From dizzying highs to unpleasant lows, the cryptocurrency market’s extreme volatility can cause the sentiment of crypto investors to shift dramatically. The trends that cause these contrasting emotions can be broken down into two different market regimes; bull and bear markets. You’ll likely have heard the terms ‘bull’ and ‘bear’ in conversations about cryptocurrency, stocks, real estate, or any other asset. But what exactly do they mean and why are they called this? Your answers lie below.
What is market sentiment?
Market sentiment reflects the general attitude or mood among investors in relation to an asset or market. Sentiment and asset prices tend to be highly correlated. When asset prices are surging, investors tend to become far more optimistic about its future. When asset prices fall, market participants can lose faith in an asset class, despite the fundamentals of some assets barely changing.
How to measure market sentiment?
Measuring market sentiment is relatively subjective, and therefore complex. However, there are various tools available online that aim to do so. Sentiment is typically measured by finding data points that show the views and actions of the investor population.
A popular indicator to measure cryptocurrency market sentiment is the crypto fear and greed index. The most popular version, developed by alternative.me combines several indicators that help measure the levels of psychological stability (or instability) within the market. This index provides a computer-generated score between 0 and 100 to describe the current sentiment of cryptocurrency investors.
What is a Bull market?
In traditional finance, the term ‘bull market’ is believed to have originated from a bull’s fighting style of thrusting its horns in an upward motion. Investors have since used this term to describe the overall market sentiment that exhibits a similar pattern — an uptrending price trajectory. A bull market, or bull run, can be characterised as a time of buoyancy, prosperity, and optimism.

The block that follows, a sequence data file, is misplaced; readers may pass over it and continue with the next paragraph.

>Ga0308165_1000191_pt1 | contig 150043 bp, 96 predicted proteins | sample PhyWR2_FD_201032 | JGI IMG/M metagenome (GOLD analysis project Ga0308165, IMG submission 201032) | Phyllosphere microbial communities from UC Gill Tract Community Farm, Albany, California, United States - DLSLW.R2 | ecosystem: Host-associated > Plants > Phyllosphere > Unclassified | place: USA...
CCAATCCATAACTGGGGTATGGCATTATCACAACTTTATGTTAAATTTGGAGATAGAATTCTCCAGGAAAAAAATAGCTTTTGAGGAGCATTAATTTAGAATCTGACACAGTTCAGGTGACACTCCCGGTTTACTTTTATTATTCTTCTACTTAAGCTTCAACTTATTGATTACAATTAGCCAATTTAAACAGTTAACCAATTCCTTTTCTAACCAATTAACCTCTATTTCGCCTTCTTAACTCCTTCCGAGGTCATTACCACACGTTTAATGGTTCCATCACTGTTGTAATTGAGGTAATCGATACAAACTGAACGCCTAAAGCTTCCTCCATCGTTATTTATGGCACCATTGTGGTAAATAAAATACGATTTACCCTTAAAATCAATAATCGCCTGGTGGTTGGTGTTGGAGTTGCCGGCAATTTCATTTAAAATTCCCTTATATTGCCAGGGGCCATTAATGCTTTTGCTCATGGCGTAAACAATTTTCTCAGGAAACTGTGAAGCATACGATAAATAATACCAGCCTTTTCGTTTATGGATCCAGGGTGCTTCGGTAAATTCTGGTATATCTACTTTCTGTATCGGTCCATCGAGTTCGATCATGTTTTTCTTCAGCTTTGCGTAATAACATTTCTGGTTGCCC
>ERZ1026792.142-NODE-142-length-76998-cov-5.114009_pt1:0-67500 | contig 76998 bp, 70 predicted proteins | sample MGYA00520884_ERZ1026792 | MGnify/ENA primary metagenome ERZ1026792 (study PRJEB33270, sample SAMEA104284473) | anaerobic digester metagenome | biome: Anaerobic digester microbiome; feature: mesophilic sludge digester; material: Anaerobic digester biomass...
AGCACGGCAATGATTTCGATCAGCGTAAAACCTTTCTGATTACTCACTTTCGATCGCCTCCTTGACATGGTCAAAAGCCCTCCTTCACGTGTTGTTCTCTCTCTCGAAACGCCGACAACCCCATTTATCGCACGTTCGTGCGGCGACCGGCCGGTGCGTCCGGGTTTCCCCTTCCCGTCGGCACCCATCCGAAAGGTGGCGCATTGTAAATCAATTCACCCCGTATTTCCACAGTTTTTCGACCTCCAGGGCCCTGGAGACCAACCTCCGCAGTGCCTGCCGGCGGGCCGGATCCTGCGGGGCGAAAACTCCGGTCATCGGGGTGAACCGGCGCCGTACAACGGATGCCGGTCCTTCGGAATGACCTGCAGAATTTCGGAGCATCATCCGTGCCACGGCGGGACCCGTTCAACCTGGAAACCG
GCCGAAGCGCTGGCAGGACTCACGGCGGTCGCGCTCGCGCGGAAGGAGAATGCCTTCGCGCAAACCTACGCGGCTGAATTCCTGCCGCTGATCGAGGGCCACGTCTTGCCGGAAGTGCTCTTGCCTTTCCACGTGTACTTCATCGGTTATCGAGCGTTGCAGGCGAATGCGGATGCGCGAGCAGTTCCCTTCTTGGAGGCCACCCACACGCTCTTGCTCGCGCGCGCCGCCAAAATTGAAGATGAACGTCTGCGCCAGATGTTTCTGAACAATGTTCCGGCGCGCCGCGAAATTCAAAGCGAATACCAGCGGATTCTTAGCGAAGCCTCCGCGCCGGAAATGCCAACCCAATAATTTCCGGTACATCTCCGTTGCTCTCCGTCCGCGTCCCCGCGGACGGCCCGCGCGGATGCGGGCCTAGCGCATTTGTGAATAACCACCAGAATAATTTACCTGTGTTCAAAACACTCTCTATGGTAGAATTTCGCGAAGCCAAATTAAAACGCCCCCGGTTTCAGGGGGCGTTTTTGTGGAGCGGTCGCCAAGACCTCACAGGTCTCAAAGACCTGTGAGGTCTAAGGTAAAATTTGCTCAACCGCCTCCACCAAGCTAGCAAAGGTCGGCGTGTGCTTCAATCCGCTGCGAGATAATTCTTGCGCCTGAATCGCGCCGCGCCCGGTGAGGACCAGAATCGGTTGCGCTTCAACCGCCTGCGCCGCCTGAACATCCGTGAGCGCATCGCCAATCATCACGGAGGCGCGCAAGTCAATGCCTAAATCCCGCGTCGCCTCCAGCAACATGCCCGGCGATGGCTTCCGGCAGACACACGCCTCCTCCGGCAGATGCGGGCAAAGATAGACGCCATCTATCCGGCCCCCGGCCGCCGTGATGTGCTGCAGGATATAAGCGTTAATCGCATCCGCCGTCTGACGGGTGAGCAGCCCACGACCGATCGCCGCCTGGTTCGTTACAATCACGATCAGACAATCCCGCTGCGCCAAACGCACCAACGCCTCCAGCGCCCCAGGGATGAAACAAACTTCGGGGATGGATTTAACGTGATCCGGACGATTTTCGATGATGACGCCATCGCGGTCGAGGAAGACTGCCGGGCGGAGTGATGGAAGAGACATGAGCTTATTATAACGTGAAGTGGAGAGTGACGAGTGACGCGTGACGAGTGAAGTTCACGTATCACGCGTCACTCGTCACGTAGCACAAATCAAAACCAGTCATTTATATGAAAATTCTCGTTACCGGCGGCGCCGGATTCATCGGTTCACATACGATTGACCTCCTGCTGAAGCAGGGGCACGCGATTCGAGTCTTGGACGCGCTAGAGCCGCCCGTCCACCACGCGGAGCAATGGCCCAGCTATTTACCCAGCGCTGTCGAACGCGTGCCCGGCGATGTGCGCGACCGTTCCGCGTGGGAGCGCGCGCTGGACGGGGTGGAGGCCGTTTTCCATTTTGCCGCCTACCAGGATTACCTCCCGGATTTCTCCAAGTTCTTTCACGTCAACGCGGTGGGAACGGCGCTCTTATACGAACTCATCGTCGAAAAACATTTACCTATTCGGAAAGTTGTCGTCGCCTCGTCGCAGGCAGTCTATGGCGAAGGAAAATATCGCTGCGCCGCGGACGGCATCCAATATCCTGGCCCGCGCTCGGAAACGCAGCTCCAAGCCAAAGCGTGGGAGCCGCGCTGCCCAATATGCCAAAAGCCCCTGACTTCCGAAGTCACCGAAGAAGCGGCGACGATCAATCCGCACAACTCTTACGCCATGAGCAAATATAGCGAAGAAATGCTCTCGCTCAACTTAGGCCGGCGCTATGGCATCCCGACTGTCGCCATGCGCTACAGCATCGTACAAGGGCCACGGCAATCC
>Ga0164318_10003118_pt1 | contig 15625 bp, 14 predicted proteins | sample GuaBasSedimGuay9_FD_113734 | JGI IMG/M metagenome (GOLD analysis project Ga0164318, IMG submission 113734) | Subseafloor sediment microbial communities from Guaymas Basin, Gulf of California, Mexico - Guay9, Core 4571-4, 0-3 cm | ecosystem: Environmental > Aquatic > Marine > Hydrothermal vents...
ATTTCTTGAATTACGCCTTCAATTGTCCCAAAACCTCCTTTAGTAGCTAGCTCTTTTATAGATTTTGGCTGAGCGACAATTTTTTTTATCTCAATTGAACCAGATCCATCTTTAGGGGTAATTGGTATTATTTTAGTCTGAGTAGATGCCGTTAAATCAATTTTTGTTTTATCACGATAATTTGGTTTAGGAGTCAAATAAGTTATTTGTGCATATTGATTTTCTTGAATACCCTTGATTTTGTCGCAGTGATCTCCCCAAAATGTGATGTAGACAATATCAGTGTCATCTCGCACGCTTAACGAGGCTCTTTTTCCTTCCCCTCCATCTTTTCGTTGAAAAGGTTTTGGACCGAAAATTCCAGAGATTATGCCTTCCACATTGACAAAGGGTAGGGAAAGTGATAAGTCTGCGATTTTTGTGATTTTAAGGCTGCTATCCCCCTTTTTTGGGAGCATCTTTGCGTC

A bull market is a period of time where the majority of investors are buying, demand outweighs supply, market confidence is at a high, and asset prices are rising. Investors tend to be confident in the long term vision of an asset, even when this view isn’t always supported by the asset’s current fundamentals. An investor that is bullish is known as a “bull”, and will expect asset prices to trade higher over a period of time. As investor confidence rises, a positive feedback loop emerges, which tends to draw in further investment, causing prices to continue to rise.
What marks the end of a Bull market?
History has shown that bull markets don’t last forever, and at some point, investor confidence will begin to decline. Markets in general, are cyclical in nature, and the joys of summer, are always followed by the colds of winter. The end of a bull market could be triggered by anything from unfavourable legislation to unforeseen events like the COVID-19 pandemic. Similarly, bull runs can end after investors’ positive sentiment pushes asset prices far above their fair value. These overly optimistic asset valuations can cause what is known as a “bubble”. Once the bubble pops, a sharp downward price movement can begin a bear market.
What is a Bear market?